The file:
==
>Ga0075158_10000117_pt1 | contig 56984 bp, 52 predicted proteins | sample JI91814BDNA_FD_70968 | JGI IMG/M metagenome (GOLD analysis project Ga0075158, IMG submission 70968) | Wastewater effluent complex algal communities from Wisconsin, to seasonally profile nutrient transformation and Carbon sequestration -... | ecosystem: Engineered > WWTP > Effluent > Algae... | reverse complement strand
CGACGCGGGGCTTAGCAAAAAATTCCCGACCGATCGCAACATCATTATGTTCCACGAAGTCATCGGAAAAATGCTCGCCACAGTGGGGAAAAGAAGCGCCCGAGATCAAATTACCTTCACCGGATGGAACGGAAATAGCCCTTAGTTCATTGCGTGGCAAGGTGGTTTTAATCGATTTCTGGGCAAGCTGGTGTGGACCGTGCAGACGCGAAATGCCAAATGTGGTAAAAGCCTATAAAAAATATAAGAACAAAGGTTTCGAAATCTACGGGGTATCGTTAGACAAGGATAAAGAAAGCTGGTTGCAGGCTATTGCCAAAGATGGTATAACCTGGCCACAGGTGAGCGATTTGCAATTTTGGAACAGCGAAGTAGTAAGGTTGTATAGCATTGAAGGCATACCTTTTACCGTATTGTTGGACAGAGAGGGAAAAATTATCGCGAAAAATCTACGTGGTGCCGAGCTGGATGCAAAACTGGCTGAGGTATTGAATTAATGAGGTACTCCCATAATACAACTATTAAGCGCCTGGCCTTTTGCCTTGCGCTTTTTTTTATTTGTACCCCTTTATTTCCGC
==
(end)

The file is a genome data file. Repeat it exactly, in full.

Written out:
>Ga0075158_10000117_pt1 | contig 56984 bp, 52 predicted proteins | sample JI91814BDNA_FD_70968 | JGI IMG/M metagenome (GOLD analysis project Ga0075158, IMG submission 70968) | Wastewater effluent complex algal communities from Wisconsin, to seasonally profile nutrient transformation and Carbon sequestration -... | ecosystem: Engineered > WWTP > Effluent > Algae... | reverse complement strand
CGACGCGGGGCTTAGCAAAAAATTCCCGACCGATCGCAACATCATTATGTTCCACGAAGTCATCGGAAAAATGCTCGCCACAGTGGGGAAAAGAAGCGCCCGAGATCAAATTACCTTCACCGGATGGAACGGAAATAGCCCTTAGTTCATTGCGTGGCAAGGTGGTTTTAATCGATTTCTGGGCAAGCTGGTGTGGACCGTGCAGACGCGAAATGCCAAATGTGGTAAAAGCCTATAAAAAATATAAGAACAAAGGTTTCGAAATCTACGGGGTATCGTTAGACAAGGATAAAGAAAGCTGGTTGCAGGCTATTGCCAAAGATGGTATAACCTGGCCACAGGTGAGCGATTTGCAATTTTGGAACAGCGAAGTAGTAAGGTTGTATAGCATTGAAGGCATACCTTTTACCGTATTGTTGGACAGAGAGGGAAAAATTATCGCGAAAAATCTACGTGGTGCCGAGCTGGATGCAAAACTGGCTGAGGTATTGAATTAATGAGGTACTCCCATAATACAACTATTAAGCGCCTGGCCTTTTGCCTTGCGCTTTTTTTTATTTGTACCCCTTTATTTCCGC